CheckBox showTime = new CheckBox("Show Current Time");

CheckBox is a subclass of Labeled, so a checkbox can also have a graphic, and all the instance methods from the Labeled class can also be used with checkboxes. (There is no constructor that specifies a graphic for the checkbox; any graphic has to be set by calling setGraphic(node).)

Usually, it's the user who sets the state of a CheckBox by clicking on it, but you can also set the state programmatically. The current state of a checkbox is set using its setSelected(boolean) method. For example, if you want the checkbox showTime to be checked, you would say "showTime.setSelected(true)". To uncheck the box, say "showTime.setSelected(false)". You can determine the current state of a checkbox by calling its isSelected() method, which returns a boolean value.

In many cases, you don't need to worry about events from checkboxes. Your program can just check the state whenever it needs to know it by calling the isSelected() method. However, a checkbox does generate an event when its state is changed by the user, and you can detect this event and respond to it if you want something to happen at the moment the state changes. When the state of a checkbox is changed by the user, it generates an event of type ActionEvent. If you want something to happen when the user changes the state, you must register a handler with the checkbox by calling its setOnAction() method. (Note that if you change the state by calling the setSelected() method, no ActionEvent is generated. However, there is another method in the CheckBox class, fire(), which simulates a user click on the checkbox and does generate an ActionEvent.)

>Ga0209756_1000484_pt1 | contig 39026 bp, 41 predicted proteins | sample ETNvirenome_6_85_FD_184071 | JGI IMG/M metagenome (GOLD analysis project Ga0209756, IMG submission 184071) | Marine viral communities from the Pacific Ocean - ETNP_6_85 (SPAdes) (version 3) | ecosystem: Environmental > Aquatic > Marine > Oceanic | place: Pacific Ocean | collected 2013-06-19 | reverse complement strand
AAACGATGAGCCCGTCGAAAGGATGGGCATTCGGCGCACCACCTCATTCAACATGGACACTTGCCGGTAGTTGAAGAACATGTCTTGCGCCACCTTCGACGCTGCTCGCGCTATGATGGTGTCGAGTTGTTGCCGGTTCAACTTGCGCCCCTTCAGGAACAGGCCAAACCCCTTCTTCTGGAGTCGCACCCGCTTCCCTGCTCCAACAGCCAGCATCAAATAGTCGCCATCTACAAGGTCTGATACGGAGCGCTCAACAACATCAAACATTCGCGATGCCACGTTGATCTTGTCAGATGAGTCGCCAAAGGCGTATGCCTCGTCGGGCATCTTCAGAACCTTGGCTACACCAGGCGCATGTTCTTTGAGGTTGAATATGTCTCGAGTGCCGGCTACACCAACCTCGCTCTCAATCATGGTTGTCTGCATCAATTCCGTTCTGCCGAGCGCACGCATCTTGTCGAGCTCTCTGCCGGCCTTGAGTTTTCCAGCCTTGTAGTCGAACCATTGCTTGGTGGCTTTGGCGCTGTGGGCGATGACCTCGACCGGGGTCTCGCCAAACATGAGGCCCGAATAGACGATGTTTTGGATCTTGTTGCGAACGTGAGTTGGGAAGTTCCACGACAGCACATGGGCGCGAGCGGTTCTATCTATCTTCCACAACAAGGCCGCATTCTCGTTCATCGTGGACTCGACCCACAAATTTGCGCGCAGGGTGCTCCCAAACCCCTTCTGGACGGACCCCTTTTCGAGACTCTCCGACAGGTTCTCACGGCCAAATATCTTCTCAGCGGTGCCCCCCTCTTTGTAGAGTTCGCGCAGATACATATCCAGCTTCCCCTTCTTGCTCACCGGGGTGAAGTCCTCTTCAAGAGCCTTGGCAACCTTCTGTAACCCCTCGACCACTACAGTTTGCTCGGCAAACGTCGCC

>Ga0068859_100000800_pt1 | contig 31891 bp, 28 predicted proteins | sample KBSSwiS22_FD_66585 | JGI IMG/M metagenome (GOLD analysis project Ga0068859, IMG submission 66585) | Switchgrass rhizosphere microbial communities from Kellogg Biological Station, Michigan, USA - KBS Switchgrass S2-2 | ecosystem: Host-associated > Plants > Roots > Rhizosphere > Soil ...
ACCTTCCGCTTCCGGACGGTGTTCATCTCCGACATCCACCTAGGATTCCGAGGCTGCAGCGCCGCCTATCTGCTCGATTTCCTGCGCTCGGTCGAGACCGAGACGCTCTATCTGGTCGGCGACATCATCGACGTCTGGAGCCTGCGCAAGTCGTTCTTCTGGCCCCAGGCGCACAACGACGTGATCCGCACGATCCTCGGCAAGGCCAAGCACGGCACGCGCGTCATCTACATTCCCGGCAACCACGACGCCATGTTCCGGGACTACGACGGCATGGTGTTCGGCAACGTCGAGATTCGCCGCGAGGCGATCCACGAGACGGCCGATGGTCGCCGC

It is actually possible for a checkbox to be in a third state, called "indeterminate," although that possibility is turned off by default. See the API documentation for details.

Closely related to checkboxes are radio buttons. Like a checkbox, a radio button can be either selected or not. However, radio buttons are expected to occur in groups, where at most one radio button in a given group can be selected at any given time. Radio button groups let the user select one choice among several alternatives. In JavaFX, a radio button is represented by an object of type RadioButton. When used in isolation, a RadioButton acts just like a CheckBox, and it has the same constructor, methods, and events, including methods inherited from Labeled. Ordinarily, however, a RadioButton is used in a group. A group of radio buttons is represented by an object belonging to the class ToggleGroup. A ToggleGroup is not a component and does not itself have a visible representation on the screen. A ToggleGroup works behind the scenes to organize a group of radio buttons, to ensure that at most one button in the group can be selected at any given time.